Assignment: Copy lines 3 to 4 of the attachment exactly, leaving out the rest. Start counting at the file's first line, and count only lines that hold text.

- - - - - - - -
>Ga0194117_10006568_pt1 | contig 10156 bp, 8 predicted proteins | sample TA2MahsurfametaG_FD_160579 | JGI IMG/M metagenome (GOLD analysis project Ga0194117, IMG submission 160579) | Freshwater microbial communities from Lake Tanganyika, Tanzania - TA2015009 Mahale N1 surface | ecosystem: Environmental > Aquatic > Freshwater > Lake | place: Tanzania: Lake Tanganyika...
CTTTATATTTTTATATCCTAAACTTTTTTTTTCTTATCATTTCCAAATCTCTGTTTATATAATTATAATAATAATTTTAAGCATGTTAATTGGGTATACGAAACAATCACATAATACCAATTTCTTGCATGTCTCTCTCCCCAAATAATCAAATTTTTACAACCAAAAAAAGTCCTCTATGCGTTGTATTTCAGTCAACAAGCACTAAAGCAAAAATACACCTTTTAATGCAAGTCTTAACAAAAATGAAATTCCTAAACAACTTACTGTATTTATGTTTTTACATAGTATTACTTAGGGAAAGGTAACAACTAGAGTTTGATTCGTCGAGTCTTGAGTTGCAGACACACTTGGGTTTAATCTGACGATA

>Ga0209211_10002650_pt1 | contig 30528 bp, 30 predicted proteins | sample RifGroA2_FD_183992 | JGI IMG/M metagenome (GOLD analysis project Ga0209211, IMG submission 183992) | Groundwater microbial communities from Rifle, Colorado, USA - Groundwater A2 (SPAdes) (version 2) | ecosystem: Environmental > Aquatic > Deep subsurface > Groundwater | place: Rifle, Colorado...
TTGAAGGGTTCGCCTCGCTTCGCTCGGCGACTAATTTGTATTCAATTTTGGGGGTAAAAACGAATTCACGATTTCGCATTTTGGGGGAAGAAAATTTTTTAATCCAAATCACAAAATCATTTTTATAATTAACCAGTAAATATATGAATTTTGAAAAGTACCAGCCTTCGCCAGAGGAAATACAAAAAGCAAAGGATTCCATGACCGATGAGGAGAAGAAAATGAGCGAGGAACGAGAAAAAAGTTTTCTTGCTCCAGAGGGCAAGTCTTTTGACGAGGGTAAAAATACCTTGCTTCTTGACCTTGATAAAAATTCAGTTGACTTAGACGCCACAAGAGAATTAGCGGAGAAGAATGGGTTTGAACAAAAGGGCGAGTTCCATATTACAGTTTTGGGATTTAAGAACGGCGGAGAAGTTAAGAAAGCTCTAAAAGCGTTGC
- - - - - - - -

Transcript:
>Ga0209211_10002650_pt1 | contig 30528 bp, 30 predicted proteins | sample RifGroA2_FD_183992 | JGI IMG/M metagenome (GOLD analysis project Ga0209211, IMG submission 183992) | Groundwater microbial communities from Rifle, Colorado, USA - Groundwater A2 (SPAdes) (version 2) | ecosystem: Environmental > Aquatic > Deep subsurface > Groundwater | place: Rifle, Colorado...
TTGAAGGGTTCGCCTCGCTTCGCTCGGCGACTAATTTGTATTCAATTTTGGGGGTAAAAACGAATTCACGATTTCGCATTTTGGGGGAAGAAAATTTTTTAATCCAAATCACAAAATCATTTTTATAATTAACCAGTAAATATATGAATTTTGAAAAGTACCAGCCTTCGCCAGAGGAAATACAAAAAGCAAAGGATTCCATGACCGATGAGGAGAAGAAAATGAGCGAGGAACGAGAAAAAAGTTTTCTTGCTCCAGAGGGCAAGTCTTTTGACGAGGGTAAAAATACCTTGCTTCTTGACCTTGATAAAAATTCAGTTGACTTAGACGCCACAAGAGAATTAGCGGAGAAGAATGGGTTTGAACAAAAGGGCGAGTTCCATATTACAGTTTTGGGATTTAAGAACGGCGGAGAAGTTAAGAAAGCTCTAAAAGCGTTGC